The cost of construction and operation of a central site is now in the range of $16 billion to $24 billion, and could likely increase as new estimates are considered by NWMO in the next year or so. Previous estimates in 1991 dollars had the high end of the cost at $13 billion, so the price is rising.

Wiles, however, agrees with the approach now taken by the group, a process he described as slow and methodical. "Going too fast would give the impression of not being careful," he said.

Michael Krizanc, communications manager for NWMO, said his group is not looking at any communities but is waiting for the site-choosing process to be completed in the next year or so before it entertains expressions of interest from communities.

Krizanc expects his group will work eight to 10 years with the community that steps forward to discuss concerns and issues and deal with the technical side of the placement.

"We are going to have to demonstrate safety of storage … the safety of transportation," Krizanc said.

It will be a slow process, he agreed, and it will hinge upon a community's acceptance of the project on the technical and social side, and one cannot forget there is economics involved. In addition to the billions spent during construction of a storage site, during the first 30 years of operation when the spent fuel is being transported for storage NWMO estimates spending in the site community will be in the range of $200 million each year.

Some of that money would flow to local businesses.

How long underground?

Whitlock pointed out that "one reactor's waste is another reactor's fuel."

In 2007, the government approved a storage option that would allow future generations, perhaps in 100 years or more, access to the bundles so they could be possibly be used to generate power. Even though the radioactivity is decaying, the bundles still have "juice," and could become attractive if easily accessible uranium in the environment becomes scarce.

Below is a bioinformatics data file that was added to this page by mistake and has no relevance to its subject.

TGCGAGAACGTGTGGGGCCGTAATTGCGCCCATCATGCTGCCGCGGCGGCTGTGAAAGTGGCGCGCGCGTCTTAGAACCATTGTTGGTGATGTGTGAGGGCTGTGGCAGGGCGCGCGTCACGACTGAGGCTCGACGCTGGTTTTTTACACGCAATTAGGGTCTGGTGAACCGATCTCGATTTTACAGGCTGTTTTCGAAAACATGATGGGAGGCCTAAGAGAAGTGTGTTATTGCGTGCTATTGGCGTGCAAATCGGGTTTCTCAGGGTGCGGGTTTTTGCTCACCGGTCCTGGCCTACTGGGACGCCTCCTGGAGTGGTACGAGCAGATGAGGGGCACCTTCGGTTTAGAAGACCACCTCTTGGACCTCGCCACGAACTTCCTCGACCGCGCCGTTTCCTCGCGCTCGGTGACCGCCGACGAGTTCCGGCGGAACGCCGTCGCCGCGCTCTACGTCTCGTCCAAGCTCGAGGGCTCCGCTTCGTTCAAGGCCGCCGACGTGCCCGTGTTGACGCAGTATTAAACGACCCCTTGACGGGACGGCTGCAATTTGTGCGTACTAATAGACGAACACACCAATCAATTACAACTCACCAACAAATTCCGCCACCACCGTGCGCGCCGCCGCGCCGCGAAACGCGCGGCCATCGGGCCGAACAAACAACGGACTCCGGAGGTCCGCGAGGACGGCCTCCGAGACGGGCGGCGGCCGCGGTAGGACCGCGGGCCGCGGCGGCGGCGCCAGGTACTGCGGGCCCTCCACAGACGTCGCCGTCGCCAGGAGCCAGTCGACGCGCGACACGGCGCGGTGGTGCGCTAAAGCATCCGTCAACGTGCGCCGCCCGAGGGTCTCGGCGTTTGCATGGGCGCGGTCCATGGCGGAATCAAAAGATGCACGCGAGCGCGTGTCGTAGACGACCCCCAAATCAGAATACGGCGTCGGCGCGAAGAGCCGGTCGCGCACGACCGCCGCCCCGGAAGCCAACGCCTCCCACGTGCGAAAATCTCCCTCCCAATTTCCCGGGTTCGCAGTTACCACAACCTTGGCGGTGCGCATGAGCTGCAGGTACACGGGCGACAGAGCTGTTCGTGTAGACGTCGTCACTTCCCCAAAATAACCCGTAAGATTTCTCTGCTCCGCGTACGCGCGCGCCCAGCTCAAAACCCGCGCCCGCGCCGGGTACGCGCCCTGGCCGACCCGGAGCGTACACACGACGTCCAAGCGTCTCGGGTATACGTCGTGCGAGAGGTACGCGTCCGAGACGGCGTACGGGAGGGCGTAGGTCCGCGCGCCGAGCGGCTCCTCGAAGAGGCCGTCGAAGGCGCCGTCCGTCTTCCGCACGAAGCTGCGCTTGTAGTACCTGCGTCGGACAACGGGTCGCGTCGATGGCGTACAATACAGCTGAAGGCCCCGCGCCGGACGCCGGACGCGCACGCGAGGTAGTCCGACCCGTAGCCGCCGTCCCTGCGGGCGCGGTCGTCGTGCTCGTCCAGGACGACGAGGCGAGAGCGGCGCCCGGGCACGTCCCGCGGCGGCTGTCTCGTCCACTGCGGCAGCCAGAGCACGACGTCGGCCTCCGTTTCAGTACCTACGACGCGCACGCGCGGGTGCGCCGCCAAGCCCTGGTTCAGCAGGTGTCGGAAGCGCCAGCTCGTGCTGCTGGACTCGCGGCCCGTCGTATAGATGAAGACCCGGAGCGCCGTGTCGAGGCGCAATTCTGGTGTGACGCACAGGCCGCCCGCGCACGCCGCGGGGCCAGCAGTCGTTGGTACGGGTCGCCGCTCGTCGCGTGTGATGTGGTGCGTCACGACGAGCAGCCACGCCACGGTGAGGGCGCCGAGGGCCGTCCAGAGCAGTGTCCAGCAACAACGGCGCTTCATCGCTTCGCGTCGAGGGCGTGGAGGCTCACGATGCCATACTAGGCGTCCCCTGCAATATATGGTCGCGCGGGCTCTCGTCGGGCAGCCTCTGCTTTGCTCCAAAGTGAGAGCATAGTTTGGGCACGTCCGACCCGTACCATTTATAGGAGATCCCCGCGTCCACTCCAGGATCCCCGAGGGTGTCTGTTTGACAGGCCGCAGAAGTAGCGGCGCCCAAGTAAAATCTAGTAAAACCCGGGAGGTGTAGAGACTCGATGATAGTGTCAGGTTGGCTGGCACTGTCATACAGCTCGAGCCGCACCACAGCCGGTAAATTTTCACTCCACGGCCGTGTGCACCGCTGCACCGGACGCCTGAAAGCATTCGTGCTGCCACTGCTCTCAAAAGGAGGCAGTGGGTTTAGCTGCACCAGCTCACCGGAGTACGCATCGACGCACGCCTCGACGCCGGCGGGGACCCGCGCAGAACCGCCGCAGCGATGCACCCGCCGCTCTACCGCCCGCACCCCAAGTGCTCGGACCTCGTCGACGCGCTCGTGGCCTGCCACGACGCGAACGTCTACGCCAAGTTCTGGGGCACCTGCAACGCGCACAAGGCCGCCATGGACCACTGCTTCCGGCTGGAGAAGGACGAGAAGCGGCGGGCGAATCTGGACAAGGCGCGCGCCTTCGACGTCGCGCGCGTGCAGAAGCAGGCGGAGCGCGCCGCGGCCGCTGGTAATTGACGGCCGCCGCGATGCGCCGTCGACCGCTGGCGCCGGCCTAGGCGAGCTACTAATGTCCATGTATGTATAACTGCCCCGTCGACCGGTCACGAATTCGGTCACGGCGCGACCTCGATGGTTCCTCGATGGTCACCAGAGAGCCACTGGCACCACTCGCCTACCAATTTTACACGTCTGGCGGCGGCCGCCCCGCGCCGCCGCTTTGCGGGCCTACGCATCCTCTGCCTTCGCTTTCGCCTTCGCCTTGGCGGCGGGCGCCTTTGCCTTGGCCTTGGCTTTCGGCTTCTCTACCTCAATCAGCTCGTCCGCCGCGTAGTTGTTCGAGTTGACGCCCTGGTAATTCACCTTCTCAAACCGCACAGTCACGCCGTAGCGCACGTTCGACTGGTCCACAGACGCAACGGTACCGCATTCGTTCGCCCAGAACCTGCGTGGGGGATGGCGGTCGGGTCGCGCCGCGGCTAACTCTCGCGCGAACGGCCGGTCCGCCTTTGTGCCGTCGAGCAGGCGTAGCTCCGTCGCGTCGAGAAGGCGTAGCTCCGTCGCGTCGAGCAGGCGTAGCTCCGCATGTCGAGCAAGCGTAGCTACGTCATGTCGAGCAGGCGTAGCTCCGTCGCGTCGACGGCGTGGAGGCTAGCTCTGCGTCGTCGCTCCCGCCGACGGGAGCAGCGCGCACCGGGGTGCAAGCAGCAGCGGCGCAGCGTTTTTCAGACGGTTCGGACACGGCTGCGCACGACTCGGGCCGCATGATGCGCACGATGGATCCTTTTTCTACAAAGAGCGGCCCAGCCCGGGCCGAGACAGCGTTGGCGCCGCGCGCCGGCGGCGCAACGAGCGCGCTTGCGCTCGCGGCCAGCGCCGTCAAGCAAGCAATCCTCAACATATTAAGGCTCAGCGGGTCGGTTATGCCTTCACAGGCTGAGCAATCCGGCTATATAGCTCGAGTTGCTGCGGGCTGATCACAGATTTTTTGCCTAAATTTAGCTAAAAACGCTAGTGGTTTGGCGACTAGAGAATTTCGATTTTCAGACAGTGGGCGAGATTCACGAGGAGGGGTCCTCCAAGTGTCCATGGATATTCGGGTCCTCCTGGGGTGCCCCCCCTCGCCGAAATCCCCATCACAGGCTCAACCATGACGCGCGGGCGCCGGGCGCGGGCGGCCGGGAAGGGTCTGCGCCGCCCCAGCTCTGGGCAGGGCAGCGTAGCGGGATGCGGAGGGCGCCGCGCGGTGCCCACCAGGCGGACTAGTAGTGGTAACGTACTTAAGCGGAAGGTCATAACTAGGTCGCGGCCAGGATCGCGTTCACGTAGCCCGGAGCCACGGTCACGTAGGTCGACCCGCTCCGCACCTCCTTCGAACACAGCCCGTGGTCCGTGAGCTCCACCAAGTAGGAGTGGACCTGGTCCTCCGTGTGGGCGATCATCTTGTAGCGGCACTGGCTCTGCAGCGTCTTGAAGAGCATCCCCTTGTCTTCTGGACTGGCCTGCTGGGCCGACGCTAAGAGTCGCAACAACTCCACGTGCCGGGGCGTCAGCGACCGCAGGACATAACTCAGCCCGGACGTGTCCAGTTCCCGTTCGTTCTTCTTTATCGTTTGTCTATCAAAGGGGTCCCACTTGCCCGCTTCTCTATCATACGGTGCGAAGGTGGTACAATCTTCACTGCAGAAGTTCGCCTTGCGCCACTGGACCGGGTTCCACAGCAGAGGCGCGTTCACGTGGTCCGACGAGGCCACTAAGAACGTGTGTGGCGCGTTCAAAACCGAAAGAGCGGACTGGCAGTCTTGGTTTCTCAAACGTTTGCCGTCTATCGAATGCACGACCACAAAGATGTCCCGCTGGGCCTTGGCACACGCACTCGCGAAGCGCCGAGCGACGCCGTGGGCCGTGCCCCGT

"It's not easy, but can be done," said Wiles.

Nuclear reactors in France and Japan are using spent fuel now but it is not used in Canada. The process itself creates liquid radioactive waste that can be harder to store and also produces plutonium, which can be used to create nuclear weapons, a road Canadians will not likely want to go down. The U.S. at one time reprocessed waste but former president Jimmy Carter halted the process in 1977.

Wiles said Canada is in the upper echelon of countries that are looking at taking care of its nuclear waste. Finland began burying spent radioactive fuel two years ago and Sweden and Canada are "neck and neck" when it comes to their programs.

The Americans, Wiles said, have failed bitterly at the central storage of their nuclear waste at Yucca Mountain in Nevada after U.S. President Barack Obama in February 2009 rejected a plan to store bundles there. The U.S. had already spent more than $9 billion on planning for the site.

Obama's decision left the American reactor operators in the same position as their Canadian counterparts, storing the waste on site until some sort of plan takes shape.

"President Obama has been emphatic that storage at Yucca Mountain is not an option, period," said Stephanie Mueller, spokesperson for the U.S. Department of Energy, at the time of the February announcement.

The project was plagued by cost overruns, fought by environmentalists and was not welcomed in the end by many residents in Nevada.

Ontario has plans as well

Ontario has a plan to bury low-level and intermediate-level radioactive waste as well, as described by the Canadian Nuclear Safety Commission:

"The project is a proposal by Ontario Power Generation (OPG) to prepare a site, construct and operate a deep-geologic disposal facility near the Bruce Nuclear Generating Station, in the Municipality of Kincardine.

"The Deep Geologic Repository would be designed to manage low- and intermediate-level radioactive wastes, produced from the continued operations of the nuclear generating stations at Bruce, Pickering and Darlington, [in] Ontario.

"Low-level waste consists of industrial items that have become contaminated with low levels of radioactivity during routine cleanup and maintenance activities at nuclear generating stations. Intermediate level radioactive waste consists primarily of used nuclear reactor components such as the ion-exchange resins and filters used to purify reactor water systems."